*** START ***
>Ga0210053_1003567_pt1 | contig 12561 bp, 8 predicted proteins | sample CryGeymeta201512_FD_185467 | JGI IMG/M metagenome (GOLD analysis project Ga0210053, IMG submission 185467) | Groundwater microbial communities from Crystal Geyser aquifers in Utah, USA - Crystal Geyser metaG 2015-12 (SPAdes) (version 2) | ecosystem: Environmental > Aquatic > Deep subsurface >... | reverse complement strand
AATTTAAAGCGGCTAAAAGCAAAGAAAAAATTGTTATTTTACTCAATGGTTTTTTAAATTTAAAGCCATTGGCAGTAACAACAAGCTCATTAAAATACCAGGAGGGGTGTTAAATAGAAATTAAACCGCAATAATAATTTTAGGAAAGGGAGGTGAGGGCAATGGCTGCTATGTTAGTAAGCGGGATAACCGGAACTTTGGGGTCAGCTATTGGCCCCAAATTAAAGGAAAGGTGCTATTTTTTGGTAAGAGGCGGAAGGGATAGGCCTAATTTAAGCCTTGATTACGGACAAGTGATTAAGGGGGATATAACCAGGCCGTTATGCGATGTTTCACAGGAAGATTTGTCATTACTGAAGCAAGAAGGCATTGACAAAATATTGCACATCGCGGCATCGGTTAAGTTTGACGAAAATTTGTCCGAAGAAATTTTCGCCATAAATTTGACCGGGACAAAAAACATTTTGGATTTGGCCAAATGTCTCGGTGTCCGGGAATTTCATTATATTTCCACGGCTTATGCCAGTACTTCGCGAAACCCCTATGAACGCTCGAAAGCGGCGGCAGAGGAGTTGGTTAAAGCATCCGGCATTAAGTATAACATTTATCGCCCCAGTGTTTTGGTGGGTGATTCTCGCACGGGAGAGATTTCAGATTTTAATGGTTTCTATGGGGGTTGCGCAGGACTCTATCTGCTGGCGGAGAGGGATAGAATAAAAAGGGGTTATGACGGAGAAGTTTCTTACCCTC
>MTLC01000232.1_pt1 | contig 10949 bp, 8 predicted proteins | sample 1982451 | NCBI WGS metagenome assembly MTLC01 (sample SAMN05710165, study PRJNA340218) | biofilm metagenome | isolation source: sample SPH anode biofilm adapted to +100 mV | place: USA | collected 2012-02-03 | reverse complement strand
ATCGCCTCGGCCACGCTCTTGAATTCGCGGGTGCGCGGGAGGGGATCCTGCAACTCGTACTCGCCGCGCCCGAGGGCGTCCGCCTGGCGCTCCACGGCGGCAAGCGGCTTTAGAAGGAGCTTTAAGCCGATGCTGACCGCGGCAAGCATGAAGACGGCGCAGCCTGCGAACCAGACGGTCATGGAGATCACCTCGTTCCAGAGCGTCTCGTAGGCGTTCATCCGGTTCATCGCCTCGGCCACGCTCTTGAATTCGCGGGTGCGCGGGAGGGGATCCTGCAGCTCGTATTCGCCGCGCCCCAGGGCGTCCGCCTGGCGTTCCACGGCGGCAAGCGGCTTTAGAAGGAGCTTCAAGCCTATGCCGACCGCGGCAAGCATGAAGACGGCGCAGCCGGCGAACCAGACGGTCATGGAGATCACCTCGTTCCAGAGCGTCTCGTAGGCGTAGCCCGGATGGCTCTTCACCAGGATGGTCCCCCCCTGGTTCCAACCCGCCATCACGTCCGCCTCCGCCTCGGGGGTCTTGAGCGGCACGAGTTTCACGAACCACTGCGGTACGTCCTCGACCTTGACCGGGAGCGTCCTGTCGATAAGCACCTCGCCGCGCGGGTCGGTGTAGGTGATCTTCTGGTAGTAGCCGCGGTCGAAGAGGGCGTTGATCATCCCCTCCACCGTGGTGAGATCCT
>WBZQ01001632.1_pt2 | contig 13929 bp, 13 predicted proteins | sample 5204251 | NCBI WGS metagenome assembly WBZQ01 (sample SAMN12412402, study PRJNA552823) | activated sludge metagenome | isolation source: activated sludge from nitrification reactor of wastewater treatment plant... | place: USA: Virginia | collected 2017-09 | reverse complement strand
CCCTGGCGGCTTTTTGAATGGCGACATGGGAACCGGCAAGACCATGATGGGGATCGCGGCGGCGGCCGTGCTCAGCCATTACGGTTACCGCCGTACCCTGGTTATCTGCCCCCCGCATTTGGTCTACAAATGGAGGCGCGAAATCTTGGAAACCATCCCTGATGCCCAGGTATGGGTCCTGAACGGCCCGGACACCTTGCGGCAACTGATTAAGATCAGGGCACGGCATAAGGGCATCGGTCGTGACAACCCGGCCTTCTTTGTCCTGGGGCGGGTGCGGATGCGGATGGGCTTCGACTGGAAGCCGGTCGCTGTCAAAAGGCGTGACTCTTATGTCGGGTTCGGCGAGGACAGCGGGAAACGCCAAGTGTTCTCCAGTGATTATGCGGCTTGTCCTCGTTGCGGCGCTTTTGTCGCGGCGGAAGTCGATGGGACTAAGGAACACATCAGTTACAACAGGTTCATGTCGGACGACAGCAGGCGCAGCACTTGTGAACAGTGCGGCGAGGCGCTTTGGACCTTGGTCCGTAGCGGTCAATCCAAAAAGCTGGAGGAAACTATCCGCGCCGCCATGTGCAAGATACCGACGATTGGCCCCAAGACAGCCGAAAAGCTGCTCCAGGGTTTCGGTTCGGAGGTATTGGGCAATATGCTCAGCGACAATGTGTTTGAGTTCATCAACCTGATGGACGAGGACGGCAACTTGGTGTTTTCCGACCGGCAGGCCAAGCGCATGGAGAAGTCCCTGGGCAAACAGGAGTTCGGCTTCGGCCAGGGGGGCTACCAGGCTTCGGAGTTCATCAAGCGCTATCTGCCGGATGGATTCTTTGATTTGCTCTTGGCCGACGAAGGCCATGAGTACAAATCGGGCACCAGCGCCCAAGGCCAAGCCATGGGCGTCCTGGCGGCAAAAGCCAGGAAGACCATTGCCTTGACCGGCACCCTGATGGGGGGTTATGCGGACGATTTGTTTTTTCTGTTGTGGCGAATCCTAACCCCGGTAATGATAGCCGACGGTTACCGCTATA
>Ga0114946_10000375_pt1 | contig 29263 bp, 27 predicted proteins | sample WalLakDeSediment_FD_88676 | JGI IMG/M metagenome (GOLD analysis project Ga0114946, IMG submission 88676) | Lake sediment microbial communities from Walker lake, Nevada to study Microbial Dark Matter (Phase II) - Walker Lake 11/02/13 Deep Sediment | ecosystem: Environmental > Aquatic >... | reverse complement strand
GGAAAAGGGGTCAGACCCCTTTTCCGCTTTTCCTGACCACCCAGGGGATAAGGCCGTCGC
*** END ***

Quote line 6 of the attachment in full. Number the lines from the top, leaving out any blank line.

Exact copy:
CCCTGGCGGCTTTTTGAATGGCGACATGGGAACCGGCAAGACCATGATGGGGATCGCGGCGGCGGCCGTGCTCAGCCATTACGGTTACCGCCGTACCCTGGTTATCTGCCCCCCGCATTTGGTCTACAAATGGAGGCGCGAAATCTTGGAAACCATCCCTGATGCCCAGGTATGGGTCCTGAACGGCCCGGACACCTTGCGGCAACTGATTAAGATCAGGGCACGGCATAAGGGCATCGGTCGTGACAACCCGGCCTTCTTTGTCCTGGGGCGGGTGCGGATGCGGATGGGCTTCGACTGGAAGCCGGTCGCTGTCAAAAGGCGTGACTCTTATGTCGGGTTCGGCGAGGACAGCGGGAAACGCCAAGTGTTCTCCAGTGATTATGCGGCTTGTCCTCGTTGCGGCGCTTTTGTCGCGGCGGAAGTCGATGGGACTAAGGAACACATCAGTTACAACAGGTTCATGTCGGACGACAGCAGGCGCAGCACTTGTGAACAGTGCGGCGAGGCGCTTTGGACCTTGGTCCGTAGCGGTCAATCCAAAAAGCTGGAGGAAACTATCCGCGCCGCCATGTGCAAGATACCGACGATTGGCCCCAAGACAGCCGAAAAGCTGCTCCAGGGTTTCGGTTCGGAGGTATTGGGCAATATGCTCAGCGACAATGTGTTTGAGTTCATCAACCTGATGGACGAGGACGGCAACTTGGTGTTTTCCGACCGGCAGGCCAAGCGCATGGAGAAGTCCCTGGGCAAACAGGAGTTCGGCTTCGGCCAGGGGGGCTACCAGGCTTCGGAGTTCATCAAGCGCTATCTGCCGGATGGATTCTTTGATTTGCTCTTGGCCGACGAAGGCCATGAGTACAAATCGGGCACCAGCGCCCAAGGCCAAGCCATGGGCGTCCTGGCGGCAAAAGCCAGGAAGACCATTGCCTTGACCGGCACCCTGATGGGGGGTTATGCGGACGATTTGTTTTTTCTGTTGTGGCGAATCCTAACCCCGGTAATGATAGCCGACGGTTACCGCTATA